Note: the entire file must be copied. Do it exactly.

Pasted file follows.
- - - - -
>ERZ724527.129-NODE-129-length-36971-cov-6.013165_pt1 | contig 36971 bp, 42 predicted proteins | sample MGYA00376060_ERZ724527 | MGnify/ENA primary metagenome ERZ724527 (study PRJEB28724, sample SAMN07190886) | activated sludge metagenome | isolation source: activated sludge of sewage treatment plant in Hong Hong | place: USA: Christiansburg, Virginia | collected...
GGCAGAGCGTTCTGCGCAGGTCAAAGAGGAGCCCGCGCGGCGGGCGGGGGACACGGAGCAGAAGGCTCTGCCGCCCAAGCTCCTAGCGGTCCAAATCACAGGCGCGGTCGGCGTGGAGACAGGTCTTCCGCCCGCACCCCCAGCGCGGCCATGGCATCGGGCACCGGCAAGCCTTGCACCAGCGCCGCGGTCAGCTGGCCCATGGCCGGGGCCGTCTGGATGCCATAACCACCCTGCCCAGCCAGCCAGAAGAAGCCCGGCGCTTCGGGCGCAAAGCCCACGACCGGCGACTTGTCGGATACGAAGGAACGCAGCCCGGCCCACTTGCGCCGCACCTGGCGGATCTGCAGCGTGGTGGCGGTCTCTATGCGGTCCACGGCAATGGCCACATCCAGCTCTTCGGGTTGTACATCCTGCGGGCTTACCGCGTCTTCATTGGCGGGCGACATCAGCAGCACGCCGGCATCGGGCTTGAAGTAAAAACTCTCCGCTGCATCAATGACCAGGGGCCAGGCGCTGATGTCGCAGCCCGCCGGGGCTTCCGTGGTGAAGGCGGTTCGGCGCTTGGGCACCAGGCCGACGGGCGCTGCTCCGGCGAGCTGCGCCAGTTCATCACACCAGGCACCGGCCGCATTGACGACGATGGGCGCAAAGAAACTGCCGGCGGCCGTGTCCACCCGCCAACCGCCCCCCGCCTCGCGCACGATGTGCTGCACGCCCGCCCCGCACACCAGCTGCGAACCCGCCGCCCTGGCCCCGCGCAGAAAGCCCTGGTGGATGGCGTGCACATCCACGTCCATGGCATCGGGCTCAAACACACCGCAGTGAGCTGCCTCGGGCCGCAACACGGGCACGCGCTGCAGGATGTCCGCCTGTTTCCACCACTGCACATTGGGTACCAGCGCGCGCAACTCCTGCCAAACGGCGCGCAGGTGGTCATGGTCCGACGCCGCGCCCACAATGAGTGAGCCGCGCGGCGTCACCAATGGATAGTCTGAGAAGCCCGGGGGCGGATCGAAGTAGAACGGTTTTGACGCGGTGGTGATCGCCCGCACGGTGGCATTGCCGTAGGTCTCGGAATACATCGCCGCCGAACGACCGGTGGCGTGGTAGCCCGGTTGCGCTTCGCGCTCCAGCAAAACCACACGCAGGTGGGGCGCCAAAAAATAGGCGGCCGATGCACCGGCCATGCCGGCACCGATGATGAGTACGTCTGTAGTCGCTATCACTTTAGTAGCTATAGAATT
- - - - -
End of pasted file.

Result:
>ERZ724527.129-NODE-129-length-36971-cov-6.013165_pt1 | contig 36971 bp, 42 predicted proteins | sample MGYA00376060_ERZ724527 | MGnify/ENA primary metagenome ERZ724527 (study PRJEB28724, sample SAMN07190886) | activated sludge metagenome | isolation source: activated sludge of sewage treatment plant in Hong Hong | place: USA: Christiansburg, Virginia | collected...
GGCAGAGCGTTCTGCGCAGGTCAAAGAGGAGCCCGCGCGGCGGGCGGGGGACACGGAGCAGAAGGCTCTGCCGCCCAAGCTCCTAGCGGTCCAAATCACAGGCGCGGTCGGCGTGGAGACAGGTCTTCCGCCCGCACCCCCAGCGCGGCCATGGCATCGGGCACCGGCAAGCCTTGCACCAGCGCCGCGGTCAGCTGGCCCATGGCCGGGGCCGTCTGGATGCCATAACCACCCTGCCCAGCCAGCCAGAAGAAGCCCGGCGCTTCGGGCGCAAAGCCCACGACCGGCGACTTGTCGGATACGAAGGAACGCAGCCCGGCCCACTTGCGCCGCACCTGGCGGATCTGCAGCGTGGTGGCGGTCTCTATGCGGTCCACGGCAATGGCCACATCCAGCTCTTCGGGTTGTACATCCTGCGGGCTTACCGCGTCTTCATTGGCGGGCGACATCAGCAGCACGCCGGCATCGGGCTTGAAGTAAAAACTCTCCGCTGCATCAATGACCAGGGGCCAGGCGCTGATGTCGCAGCCCGCCGGGGCTTCCGTGGTGAAGGCGGTTCGGCGCTTGGGCACCAGGCCGACGGGCGCTGCTCCGGCGAGCTGCGCCAGTTCATCACACCAGGCACCGGCCGCATTGACGACGATGGGCGCAAAGAAACTGCCGGCGGCCGTGTCCACCCGCCAACCGCCCCCCGCCTCGCGCACGATGTGCTGCACGCCCGCCCCGCACACCAGCTGCGAACCCGCCGCCCTGGCCCCGCGCAGAAAGCCCTGGTGGATGGCGTGCACATCCACGTCCATGGCATCGGGCTCAAACACACCGCAGTGAGCTGCCTCGGGCCGCAACACGGGCACGCGCTGCAGGATGTCCGCCTGTTTCCACCACTGCACATTGGGTACCAGCGCGCGCAACTCCTGCCAAACGGCGCGCAGGTGGTCATGGTCCGACGCCGCGCCCACAATGAGTGAGCCGCGCGGCGTCACCAATGGATAGTCTGAGAAGCCCGGGGGCGGATCGAAGTAGAACGGTTTTGACGCGGTGGTGATCGCCCGCACGGTGGCATTGCCGTAGGTCTCGGAATACATCGCCGCCGAACGACCGGTGGCGTGGTAGCCCGGTTGCGCTTCGCGCTCCAGCAAAACCACACGCAGGTGGGGCGCCAAAAAATAGGCGGCCGATGCACCGGCCATGCCGGCACCGATGATGAGTACGTCTGTAGTCGCTATCACTTTAGTAGCTATAGAATT